Miller one of four to complete first ever Aboriginal Fisheries program

Eyre Peninsula local Delahay Miller has become one of the first four fisheries officers to graduate from the first Aboriginal Fisheries Officer Career Pathways Program.

GRADUATED: Delahay Miller at his workplace at the Port Lincoln Marina.

GRADUATED: Delahay Miller at his workplace at the Port Lincoln Marina.

The group of four newly graduated officers are from different Aboriginal sea nations around the state.

"In a nutshell a training opportunity came up in the department and I jumped at it," said Mr Miller about joining the first program two years ago.

"Growing up in Elliston I was always heavily involved in diving, surfing and fishing...naturally the move over made sense."

Mr Miller gained practical hands-on training and a Certificate III in Fisheries Compliance, trained under the guidance of his supervisors in Port Lincoln.

He said he had only just recently gained permanency with Primary Industries and Region's SA (PIRSA).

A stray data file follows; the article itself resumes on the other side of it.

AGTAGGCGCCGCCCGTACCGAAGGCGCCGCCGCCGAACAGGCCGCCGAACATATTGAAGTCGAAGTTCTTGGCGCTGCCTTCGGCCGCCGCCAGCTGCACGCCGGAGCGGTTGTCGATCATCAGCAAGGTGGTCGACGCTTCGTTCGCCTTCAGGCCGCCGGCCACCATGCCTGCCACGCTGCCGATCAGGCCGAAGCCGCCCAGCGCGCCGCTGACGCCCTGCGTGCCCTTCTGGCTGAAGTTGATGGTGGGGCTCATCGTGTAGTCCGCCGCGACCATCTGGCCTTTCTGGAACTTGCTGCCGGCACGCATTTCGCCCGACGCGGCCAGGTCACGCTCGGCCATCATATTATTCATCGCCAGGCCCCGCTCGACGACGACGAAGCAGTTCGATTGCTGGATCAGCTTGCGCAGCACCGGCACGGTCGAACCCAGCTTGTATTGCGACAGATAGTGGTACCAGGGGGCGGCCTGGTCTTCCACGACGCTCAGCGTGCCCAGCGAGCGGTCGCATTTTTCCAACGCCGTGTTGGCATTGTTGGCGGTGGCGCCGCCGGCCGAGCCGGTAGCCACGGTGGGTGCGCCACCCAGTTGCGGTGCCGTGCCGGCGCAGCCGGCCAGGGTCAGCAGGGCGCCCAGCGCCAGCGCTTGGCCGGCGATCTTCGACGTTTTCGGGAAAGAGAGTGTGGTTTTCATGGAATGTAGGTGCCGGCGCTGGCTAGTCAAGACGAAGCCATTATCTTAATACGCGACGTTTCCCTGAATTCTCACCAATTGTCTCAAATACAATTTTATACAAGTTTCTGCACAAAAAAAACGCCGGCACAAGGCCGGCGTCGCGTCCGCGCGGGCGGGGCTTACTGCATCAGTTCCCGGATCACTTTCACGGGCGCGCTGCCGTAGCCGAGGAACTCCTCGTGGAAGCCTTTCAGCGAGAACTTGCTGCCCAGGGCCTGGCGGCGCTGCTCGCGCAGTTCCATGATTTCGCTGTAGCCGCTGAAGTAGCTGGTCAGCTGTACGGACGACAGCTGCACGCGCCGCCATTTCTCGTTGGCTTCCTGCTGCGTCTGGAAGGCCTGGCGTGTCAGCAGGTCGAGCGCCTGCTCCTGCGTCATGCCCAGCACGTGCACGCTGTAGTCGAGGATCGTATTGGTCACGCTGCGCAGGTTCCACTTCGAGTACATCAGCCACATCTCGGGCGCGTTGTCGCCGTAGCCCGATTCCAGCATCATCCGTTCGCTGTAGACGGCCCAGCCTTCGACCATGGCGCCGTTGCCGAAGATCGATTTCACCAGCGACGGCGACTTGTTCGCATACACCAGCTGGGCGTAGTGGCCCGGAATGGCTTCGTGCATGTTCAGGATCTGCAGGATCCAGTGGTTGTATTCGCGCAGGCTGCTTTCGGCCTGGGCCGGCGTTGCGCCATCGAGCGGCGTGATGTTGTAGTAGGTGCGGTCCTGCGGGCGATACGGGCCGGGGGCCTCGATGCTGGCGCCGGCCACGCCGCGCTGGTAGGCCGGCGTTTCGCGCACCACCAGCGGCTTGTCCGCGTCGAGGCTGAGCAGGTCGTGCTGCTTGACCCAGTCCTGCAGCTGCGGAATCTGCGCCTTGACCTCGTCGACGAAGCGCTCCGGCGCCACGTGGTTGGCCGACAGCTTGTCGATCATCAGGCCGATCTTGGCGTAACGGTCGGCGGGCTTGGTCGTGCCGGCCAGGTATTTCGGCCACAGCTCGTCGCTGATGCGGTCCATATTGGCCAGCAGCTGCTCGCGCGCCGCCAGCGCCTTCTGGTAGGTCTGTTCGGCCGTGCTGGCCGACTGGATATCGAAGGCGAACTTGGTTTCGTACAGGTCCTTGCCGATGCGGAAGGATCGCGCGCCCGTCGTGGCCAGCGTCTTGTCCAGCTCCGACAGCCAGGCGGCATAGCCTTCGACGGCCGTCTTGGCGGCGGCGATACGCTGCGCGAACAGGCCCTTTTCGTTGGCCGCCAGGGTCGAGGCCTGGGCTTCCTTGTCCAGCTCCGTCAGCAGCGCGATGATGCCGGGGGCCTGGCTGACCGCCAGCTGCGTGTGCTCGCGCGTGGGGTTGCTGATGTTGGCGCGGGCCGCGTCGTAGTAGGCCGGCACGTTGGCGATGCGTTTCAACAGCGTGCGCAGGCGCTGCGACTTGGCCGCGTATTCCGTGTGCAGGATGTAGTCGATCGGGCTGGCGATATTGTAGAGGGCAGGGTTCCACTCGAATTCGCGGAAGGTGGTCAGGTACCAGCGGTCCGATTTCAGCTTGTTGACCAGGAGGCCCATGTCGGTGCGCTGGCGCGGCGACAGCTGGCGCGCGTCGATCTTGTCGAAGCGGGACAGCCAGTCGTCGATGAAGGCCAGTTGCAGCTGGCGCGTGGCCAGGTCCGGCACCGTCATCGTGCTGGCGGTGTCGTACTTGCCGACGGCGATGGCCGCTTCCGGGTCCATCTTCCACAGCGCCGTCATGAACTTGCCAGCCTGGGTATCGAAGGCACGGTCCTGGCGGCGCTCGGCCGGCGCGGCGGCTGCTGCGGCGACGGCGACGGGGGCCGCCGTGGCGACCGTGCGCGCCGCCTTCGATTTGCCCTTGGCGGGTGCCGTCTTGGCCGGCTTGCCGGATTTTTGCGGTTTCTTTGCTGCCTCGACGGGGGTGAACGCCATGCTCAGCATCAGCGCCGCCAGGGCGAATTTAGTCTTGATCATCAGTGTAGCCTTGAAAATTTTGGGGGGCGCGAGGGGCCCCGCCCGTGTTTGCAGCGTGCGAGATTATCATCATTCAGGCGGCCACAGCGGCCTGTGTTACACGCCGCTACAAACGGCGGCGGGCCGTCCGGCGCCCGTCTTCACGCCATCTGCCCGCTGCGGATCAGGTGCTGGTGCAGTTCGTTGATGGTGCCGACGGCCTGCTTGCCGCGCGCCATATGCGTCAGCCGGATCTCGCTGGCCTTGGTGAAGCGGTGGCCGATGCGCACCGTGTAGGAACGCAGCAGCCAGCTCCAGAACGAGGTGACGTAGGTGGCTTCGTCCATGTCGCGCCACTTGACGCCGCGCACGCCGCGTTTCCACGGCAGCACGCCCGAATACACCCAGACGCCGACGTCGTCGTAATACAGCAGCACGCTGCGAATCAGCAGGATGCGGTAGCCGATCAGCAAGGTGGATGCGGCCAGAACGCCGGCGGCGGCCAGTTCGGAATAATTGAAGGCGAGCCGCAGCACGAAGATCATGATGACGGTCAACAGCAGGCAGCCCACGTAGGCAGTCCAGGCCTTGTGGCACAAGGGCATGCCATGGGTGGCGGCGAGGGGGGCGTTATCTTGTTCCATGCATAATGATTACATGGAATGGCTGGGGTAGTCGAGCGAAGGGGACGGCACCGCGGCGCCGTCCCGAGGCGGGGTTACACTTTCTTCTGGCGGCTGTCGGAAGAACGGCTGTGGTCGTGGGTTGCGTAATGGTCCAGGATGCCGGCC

"It was an underlying objective of PIRSA's to foster positive relationships between Aboriginal communities and the agency," he said.

"I like being involved with fishing industries...the whole package was appetising to me."

He said he works with fisheries compliance and the monitoring of quotas, and educating and enforcing compliance rules and regulations.

He also said the job was something he would "absolutely" encourage young people in the community to do.

"It's a great agency being involved with, it requires a lot of dedication and commitment to the program but the rewards are worth it," he said.

Mr Miller said he wanted his career as a fisheries officer to be long term.

Primary Industries and Regional Development Minister Tim Whetstone said the graduation of the four officers was positive progress in managing Aboriginal traditional fishing in the state.

"Congratulations to Cobi Lovett, Bronson Laughton, Delahay Miller and Joshua Smith," he said.

"These four young people have taken a great step in shaping their future and their communities.

"After completing two years' on the job training these Aboriginal men and women from the Limestone Coast, the Far West Coast, Eyre Peninsula and Yorke Peninsula will go on to work in partnership with their communities as Fisheries Officers.

"Throughout the program the group has facilitated fisheries and compliance efforts across the state and assisted with strengthening relationships with Aboriginal communities.

"Since the program started, it has expanded to include trainees from across the state, meaning greater representation of South Australian Aboriginal communities."